Twenty-Seventh Sunday in Ordinary Time

I am really conscious that I am speaking about a very difficult topic. I am also aware that as a foreign person is even harder. However I am also conscious of my duty and responsibility as a priest and a witness of my mother the Roman Catholic Church[1].

Few moths ago probably you may have heard about bishops admonishing certain politicians not to receive Communion. In this instance the politicians had taken public stands promoting abortion. The bishops are not acting in a partisan manner. Still, the bishops' action surprised some people. What business, they ask, do the bishops have telling someone they should not receive Communion?[2].

Part of our problem - at least in the United States - is that we have lost the sense of coherence between Communion and the rest of ones life.

My brothers and sisters, modern science has not changed the Church’s constant teaching against abortion, but has underscored how important and logical it is, by confirming that the life of each individual of the human species begins with the earliest embryo.

Given the scientific fact that a human life begins at conception, the only moral norm needed to understand the Church’s opposition to abortion is the principle that each and every human life has inherent dignity, and thus must be treated with the respect due to a human person.
This is the foundation for the Church’s social doctrine, including its teachings on war, the use of capital punishment, euthanasia, health care, poverty and immigration.

On the contrary, to claim that some human beings do not deserve respect or should not be treated as “persons” –based on unreliable factors such as age, condition, location, or lack of mental or physical abilities- is to deny the very idea of inherent human rights.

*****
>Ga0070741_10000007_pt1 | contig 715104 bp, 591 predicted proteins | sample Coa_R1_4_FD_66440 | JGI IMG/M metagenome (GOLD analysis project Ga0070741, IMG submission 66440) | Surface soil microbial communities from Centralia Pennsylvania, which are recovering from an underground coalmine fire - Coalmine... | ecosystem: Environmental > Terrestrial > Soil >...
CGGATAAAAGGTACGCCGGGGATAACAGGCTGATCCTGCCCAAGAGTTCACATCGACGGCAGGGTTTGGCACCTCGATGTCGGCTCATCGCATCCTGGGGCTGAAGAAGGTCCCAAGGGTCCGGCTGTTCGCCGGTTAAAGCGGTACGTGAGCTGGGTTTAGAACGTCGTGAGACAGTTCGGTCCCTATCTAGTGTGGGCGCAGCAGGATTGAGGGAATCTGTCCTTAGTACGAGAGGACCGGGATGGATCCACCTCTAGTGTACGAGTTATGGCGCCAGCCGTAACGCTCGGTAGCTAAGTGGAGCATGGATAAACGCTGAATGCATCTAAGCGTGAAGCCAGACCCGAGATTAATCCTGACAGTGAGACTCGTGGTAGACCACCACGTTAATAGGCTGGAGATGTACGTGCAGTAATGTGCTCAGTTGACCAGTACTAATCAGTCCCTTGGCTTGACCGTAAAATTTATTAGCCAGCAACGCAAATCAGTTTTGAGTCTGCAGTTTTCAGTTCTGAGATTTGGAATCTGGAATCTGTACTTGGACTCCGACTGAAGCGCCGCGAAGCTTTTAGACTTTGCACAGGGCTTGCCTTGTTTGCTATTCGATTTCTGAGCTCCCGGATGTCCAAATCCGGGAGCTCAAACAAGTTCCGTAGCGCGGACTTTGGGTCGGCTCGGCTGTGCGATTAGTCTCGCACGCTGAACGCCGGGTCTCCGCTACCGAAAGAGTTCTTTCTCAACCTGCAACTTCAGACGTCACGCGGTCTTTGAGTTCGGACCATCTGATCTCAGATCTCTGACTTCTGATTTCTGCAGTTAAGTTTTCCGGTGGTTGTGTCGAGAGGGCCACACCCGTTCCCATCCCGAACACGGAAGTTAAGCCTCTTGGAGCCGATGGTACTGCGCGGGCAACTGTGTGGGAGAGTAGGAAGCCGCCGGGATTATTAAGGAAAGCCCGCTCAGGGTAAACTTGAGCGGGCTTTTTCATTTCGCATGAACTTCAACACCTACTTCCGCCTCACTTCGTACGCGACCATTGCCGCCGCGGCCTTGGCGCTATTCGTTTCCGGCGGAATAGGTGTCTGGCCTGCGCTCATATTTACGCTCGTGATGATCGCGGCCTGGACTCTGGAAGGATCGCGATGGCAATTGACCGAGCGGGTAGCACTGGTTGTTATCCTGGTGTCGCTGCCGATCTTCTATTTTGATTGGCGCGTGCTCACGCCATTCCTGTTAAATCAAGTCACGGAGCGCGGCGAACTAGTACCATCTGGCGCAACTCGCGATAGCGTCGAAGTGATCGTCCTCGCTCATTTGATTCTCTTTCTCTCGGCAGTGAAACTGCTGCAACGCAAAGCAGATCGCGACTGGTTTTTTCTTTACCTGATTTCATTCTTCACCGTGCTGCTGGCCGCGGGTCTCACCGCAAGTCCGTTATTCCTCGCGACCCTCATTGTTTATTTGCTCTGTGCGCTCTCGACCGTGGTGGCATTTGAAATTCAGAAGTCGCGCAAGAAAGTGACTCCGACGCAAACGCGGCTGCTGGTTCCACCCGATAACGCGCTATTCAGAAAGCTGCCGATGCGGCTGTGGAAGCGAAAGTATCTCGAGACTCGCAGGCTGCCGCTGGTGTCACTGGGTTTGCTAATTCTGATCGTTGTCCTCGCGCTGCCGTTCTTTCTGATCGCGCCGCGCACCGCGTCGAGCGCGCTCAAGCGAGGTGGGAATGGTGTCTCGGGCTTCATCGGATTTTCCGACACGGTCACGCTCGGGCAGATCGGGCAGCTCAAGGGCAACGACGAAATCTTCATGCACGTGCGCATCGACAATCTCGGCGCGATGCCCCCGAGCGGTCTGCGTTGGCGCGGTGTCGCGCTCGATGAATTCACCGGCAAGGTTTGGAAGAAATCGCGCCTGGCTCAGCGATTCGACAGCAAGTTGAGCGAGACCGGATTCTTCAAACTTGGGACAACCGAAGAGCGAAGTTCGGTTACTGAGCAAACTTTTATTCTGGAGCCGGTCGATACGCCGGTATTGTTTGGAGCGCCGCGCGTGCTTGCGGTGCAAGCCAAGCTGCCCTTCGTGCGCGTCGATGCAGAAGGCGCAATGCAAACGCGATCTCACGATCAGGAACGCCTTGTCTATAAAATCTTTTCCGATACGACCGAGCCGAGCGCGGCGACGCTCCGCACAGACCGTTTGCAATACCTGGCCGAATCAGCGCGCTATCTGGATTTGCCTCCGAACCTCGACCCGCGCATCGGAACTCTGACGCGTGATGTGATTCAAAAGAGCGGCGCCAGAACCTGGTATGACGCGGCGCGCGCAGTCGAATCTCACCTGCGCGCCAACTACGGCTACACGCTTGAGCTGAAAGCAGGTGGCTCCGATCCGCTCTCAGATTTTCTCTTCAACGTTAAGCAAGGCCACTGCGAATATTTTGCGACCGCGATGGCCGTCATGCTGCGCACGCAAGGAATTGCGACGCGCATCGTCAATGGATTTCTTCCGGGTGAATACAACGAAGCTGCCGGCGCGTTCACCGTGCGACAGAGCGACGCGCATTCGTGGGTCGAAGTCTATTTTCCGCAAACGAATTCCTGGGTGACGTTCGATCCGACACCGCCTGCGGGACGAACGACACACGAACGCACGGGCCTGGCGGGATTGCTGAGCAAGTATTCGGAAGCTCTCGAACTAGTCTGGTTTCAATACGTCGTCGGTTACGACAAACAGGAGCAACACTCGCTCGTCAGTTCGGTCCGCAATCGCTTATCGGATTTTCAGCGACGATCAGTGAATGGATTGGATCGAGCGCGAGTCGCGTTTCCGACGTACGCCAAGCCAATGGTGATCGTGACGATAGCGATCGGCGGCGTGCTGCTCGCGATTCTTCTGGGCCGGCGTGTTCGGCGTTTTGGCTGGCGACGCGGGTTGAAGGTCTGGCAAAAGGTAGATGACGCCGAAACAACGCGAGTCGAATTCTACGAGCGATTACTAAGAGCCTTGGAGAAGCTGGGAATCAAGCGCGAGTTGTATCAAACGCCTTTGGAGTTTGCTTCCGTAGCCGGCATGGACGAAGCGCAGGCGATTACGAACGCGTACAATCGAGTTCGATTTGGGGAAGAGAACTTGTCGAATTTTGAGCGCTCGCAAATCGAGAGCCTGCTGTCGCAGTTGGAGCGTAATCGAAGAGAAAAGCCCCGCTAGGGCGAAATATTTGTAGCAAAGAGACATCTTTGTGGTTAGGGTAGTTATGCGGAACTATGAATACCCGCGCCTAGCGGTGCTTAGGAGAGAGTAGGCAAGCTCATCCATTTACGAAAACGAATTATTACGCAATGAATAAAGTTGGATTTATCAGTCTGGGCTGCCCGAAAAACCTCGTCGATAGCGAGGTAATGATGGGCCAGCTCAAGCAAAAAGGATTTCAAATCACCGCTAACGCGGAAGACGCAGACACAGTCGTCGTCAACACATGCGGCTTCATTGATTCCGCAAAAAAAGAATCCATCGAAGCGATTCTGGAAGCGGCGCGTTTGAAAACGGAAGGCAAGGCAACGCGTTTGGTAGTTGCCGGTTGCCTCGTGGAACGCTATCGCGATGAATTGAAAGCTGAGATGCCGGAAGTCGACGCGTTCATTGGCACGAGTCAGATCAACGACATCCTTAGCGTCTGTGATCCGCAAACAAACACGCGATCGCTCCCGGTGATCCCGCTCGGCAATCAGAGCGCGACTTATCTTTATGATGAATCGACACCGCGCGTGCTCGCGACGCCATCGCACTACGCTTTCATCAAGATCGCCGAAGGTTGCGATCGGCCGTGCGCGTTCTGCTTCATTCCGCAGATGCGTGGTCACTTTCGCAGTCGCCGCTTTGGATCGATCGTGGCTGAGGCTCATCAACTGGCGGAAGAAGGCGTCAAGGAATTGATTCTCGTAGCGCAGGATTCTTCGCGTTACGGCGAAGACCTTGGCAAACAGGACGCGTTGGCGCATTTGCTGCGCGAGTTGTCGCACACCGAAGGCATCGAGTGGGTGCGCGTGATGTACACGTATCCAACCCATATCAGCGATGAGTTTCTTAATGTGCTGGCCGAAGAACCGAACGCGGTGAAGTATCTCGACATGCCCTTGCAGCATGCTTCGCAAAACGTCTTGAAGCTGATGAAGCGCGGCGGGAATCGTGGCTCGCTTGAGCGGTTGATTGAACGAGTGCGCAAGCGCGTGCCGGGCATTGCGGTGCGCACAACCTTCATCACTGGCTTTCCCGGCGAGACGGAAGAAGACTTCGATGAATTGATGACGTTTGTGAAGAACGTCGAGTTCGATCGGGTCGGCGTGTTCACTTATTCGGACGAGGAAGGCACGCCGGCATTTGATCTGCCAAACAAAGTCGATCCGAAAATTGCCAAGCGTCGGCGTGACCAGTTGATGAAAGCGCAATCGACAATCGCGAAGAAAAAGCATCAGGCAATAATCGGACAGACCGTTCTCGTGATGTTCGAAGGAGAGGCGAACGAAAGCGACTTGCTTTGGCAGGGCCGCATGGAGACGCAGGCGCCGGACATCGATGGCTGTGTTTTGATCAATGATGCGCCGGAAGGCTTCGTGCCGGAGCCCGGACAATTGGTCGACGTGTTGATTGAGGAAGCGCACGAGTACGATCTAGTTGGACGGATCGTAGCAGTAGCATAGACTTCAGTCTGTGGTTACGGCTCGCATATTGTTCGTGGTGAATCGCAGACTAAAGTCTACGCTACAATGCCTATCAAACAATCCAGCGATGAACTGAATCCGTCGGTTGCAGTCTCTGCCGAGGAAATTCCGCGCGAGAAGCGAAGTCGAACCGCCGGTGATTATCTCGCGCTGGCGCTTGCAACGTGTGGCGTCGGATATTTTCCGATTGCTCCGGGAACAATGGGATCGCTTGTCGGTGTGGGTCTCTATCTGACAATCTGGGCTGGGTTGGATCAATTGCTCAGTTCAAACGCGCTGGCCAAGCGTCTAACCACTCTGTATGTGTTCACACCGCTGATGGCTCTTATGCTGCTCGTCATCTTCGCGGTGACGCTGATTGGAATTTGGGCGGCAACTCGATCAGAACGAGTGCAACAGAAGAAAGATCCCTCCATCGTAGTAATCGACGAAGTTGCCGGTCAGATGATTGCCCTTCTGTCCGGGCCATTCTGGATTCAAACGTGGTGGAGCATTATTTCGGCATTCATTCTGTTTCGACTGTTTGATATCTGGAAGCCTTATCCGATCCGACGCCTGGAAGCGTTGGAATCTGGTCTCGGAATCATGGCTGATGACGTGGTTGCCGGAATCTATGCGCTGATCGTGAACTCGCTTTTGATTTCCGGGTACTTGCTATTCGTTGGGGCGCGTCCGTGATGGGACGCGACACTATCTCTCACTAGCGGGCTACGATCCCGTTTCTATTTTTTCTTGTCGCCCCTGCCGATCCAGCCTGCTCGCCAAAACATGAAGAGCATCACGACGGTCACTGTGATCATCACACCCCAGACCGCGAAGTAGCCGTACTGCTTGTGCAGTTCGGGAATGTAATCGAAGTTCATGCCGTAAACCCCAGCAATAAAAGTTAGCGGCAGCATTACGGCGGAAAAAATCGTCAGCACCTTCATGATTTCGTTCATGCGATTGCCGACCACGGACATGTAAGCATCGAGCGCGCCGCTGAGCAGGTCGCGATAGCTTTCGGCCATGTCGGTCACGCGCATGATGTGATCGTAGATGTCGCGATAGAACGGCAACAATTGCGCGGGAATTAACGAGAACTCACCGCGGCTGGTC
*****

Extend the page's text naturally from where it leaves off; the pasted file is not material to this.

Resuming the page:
The bishops were careful to stress that you and I should not set ourselves as judges of those who come forward for Communion.

The greatest thing you can do for another person is to be an instrument setting them on the path to salvation. That is what the bishops were doing when they admonished Catholic politicians who are promoting abortion.

We are not here to make people into Democrats or Republicans. We are here to help people become saints. But the saints will shine like unquenchable stars.

May we commit ourselves to the protection of all human life from conception to natural death that this nation may, once again, be a land known for its honor and its love of the truth, guided by the God in whom we trust ■

[1] Respect Life Sunday October 5, 2008. Twenthy-Seventh Sunday in Ordinary Time. Readings: Is 5: 1-7; Phil 4:6-9; Mt 21:33-43.
[2] Recently we had a duty to clarify the Catholic Church’s constant teaching against abortion, to correct misrepresentations of that teaching by House Speaker Nancy Pelosi on Meet the Press . On September 7, again on Meet the Press, Senator Joseph Biden made some statements about that teaching that also deserve a response.

Y entonces uno se queda con la Iglesia, que me ofrece lo único que debe ofrecerme la Iglesia: el conocimiento de que ya estamos salvados –porque esa es la primera misión de la Iglesia, el anunciar la salvación gracias a Jesucristo- y el camino para alcanzar la alegría, pero sin exclusividades de buen pastor, a través de esa maravilla que es la confesión y los sacramentos. La Iglesia, sin partecitas.

laus deo virginique matris